Figures published by UKVI show that the value of penalties issued during the specified period in the London & South East region ranged from £10,000 up to £75,000 (the latter penalty being imposed on an Indian restaurant in Berkshire. The latest report published for the London & South East region suggests that UKVI’s target appears to be restaurants and food chains; however, the report only lists employers who have been issued with civil penalties and who have either (i) not paid the civil penalties or are not making the regular payments towards them within the prescribed timeframe after they have exhausted all of their object and/or appeal rights or (ii) they have been served with a second or further penalty once they have they have exhausted all their objection or appeal rights regardless of whether they have made any payments. Therefore, employers who have been issued with civil penalties but have paid the penalties within the required timeframe are for example excluded from the list. From our experience, we know that civil penalties are being issued in a number of other sectors so it is important to remember that the published list is not the complete picture!
The latest quarterly figures confirm that the volume and value of illegal working civil penalties has picked up considerably, with figures overtaking those at the same point last year. Although stretched resources over the past year seemed to cause a drop in enforcement against illegal working, these figures show that the issue is still a firm priority for the Home Office.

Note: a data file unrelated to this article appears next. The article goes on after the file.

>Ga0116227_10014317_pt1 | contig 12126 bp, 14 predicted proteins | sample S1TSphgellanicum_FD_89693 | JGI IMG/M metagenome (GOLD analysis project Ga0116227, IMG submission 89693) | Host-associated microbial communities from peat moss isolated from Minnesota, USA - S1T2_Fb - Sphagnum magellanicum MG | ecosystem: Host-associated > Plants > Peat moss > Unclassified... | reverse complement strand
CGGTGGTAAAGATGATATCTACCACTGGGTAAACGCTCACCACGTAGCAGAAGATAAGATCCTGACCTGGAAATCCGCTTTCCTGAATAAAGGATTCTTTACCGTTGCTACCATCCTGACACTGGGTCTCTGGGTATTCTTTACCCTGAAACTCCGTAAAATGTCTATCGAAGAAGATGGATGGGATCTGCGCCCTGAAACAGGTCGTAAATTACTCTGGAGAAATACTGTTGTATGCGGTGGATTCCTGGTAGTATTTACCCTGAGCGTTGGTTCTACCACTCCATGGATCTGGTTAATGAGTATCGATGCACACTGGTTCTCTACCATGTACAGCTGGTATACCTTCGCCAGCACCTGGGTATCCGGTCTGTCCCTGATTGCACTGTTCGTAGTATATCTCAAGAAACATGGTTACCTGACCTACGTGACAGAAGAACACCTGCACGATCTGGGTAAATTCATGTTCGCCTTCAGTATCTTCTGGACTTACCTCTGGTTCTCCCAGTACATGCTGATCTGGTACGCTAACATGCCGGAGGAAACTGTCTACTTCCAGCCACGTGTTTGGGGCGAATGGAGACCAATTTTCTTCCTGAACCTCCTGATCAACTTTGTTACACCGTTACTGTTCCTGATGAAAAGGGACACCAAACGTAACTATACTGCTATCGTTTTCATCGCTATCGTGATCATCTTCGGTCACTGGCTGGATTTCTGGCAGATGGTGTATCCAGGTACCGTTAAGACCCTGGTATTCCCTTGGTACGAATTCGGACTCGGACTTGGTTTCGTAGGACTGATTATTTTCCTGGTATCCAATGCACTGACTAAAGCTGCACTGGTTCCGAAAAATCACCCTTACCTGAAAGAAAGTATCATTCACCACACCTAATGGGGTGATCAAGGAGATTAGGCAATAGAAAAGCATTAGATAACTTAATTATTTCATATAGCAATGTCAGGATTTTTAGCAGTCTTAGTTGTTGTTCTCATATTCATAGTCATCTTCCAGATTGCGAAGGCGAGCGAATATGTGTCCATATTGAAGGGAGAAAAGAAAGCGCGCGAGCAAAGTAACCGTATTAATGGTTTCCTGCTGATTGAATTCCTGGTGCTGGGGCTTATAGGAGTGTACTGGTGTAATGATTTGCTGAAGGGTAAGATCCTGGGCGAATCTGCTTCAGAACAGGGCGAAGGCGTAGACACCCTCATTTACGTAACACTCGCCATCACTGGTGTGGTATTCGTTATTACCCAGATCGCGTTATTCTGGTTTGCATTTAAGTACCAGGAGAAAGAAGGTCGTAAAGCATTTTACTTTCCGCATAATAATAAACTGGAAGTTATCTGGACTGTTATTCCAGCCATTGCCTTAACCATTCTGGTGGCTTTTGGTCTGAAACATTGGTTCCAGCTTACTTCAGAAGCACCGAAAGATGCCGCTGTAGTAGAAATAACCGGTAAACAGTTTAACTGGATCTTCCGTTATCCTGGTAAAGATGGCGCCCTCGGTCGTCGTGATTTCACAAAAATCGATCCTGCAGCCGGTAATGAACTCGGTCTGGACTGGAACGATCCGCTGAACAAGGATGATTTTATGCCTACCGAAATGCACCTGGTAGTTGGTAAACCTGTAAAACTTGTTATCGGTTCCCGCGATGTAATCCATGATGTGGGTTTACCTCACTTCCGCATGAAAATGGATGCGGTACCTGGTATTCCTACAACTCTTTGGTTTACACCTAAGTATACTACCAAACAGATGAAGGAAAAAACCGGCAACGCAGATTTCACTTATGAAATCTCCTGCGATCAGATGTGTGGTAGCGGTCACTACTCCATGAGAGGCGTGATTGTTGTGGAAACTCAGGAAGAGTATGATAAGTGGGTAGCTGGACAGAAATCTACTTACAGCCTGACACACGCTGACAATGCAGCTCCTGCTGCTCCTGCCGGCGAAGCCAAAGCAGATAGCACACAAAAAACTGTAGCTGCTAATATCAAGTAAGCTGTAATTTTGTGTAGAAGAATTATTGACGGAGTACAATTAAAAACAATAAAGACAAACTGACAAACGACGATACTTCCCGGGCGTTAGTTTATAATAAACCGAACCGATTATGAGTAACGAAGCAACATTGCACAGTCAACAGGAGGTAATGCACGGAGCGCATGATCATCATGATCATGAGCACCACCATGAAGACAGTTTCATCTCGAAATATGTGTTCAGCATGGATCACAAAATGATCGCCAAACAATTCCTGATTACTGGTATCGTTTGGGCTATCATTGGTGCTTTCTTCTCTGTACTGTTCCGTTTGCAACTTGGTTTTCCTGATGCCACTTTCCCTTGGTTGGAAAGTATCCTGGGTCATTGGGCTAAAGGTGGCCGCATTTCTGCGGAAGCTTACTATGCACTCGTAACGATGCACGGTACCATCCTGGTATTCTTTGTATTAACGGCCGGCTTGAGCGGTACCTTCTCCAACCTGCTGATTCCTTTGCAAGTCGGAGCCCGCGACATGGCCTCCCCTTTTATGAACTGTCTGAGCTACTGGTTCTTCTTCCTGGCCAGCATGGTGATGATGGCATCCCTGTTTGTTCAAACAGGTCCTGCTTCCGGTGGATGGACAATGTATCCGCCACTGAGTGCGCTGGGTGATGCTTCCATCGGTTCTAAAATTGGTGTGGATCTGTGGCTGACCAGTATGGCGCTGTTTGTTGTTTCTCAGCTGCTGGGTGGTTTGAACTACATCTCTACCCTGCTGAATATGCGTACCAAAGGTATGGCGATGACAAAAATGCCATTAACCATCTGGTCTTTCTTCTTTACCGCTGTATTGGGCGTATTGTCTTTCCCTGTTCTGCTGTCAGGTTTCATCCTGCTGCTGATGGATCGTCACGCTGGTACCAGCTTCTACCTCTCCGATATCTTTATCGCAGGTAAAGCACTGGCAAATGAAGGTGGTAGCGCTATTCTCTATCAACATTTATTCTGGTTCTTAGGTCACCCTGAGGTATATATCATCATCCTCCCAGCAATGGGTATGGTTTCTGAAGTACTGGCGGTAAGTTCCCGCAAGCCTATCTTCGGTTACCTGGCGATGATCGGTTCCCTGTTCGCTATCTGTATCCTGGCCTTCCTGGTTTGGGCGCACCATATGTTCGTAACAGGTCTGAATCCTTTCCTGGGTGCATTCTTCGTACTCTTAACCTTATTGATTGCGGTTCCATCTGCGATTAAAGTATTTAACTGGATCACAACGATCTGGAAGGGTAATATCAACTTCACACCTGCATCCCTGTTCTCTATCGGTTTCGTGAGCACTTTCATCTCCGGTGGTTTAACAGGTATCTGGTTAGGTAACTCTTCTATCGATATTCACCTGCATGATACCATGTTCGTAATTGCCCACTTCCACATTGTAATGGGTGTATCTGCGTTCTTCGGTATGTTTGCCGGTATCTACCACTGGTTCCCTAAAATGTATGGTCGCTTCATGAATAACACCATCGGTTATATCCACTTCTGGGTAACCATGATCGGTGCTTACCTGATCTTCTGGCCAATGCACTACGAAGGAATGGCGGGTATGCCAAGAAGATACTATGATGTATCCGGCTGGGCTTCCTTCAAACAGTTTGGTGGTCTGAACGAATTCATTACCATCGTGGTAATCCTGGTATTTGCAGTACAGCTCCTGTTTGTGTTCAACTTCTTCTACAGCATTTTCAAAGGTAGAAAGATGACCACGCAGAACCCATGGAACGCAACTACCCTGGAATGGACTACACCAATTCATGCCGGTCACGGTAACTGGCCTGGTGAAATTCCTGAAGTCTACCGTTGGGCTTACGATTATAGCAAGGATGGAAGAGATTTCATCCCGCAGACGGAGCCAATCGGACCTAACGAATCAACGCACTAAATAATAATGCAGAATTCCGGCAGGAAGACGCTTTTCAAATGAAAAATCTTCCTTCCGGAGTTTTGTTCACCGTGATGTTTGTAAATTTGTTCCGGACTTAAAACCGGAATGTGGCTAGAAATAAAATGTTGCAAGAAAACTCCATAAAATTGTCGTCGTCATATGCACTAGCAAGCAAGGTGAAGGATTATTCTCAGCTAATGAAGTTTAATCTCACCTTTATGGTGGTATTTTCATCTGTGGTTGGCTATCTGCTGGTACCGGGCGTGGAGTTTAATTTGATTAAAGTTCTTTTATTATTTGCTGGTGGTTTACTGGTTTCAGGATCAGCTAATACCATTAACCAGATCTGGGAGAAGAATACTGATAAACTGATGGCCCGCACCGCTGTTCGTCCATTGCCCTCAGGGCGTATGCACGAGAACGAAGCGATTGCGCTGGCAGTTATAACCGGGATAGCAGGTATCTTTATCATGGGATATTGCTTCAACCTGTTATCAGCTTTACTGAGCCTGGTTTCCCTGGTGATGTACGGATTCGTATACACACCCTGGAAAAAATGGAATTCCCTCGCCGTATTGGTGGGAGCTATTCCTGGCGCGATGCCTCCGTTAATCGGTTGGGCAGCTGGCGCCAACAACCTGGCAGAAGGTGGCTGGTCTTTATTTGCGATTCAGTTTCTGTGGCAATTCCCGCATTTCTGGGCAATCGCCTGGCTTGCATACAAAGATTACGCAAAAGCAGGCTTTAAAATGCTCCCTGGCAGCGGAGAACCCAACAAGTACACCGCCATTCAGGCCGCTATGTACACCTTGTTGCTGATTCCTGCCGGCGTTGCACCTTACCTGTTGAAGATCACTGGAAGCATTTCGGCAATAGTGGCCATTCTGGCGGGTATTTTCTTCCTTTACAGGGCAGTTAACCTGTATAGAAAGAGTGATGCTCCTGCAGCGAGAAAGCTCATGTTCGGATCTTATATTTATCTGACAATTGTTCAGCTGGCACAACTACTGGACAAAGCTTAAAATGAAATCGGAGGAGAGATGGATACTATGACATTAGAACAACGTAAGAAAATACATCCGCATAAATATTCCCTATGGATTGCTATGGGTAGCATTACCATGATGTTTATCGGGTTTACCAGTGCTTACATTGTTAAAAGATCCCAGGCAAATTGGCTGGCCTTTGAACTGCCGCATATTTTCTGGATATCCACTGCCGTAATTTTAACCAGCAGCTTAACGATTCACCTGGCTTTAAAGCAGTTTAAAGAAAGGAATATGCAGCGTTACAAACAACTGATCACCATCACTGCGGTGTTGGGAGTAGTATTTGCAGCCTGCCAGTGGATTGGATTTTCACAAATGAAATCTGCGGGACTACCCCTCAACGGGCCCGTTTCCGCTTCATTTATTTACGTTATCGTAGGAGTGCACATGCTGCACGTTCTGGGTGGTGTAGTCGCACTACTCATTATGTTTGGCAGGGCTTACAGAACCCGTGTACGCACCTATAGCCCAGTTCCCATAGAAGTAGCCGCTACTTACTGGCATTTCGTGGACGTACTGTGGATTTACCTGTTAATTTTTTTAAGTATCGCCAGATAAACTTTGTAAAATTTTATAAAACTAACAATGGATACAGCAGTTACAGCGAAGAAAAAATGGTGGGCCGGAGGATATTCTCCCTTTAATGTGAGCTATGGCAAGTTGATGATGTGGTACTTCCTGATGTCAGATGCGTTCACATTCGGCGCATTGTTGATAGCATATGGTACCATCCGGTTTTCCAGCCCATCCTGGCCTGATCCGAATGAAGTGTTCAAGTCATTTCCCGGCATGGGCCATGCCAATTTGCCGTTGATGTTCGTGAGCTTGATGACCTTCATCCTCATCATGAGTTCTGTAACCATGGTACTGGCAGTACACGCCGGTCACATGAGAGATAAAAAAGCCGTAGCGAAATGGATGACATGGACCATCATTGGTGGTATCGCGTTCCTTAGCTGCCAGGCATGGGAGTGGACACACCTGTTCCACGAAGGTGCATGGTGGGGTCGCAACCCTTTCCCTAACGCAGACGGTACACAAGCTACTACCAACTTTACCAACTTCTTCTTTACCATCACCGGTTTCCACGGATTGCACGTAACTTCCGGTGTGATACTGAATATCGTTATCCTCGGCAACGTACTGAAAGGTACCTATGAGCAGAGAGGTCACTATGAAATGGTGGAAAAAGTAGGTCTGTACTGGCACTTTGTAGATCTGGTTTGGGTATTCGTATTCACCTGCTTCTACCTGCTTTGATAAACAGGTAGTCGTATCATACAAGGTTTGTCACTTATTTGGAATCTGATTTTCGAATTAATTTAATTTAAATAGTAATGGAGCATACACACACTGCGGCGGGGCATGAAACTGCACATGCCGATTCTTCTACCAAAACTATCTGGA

The enforcement statistics published are a useful reminder that employers should ensure that they have the correct documents in place to confirm an individual’s right to work in the UK and failure to do so could lead to enforcement action being taken against them.
The Immigration team at Bates Wells has extensive experience in advising on corporate risk in relation to suspected illegal workers and conducting immigration audits. If you would like to discuss any of the issues raised in this article, please contact Chetal Patel, a Partner in the Immigration Department.
This information is necessarily of a general nature and doesn’t constitute legal advice. This is not a substitute for formal legal advice, given in the context of full information under an engagement with Bates Wells.
All content on this page is correct as of May 29, 2019.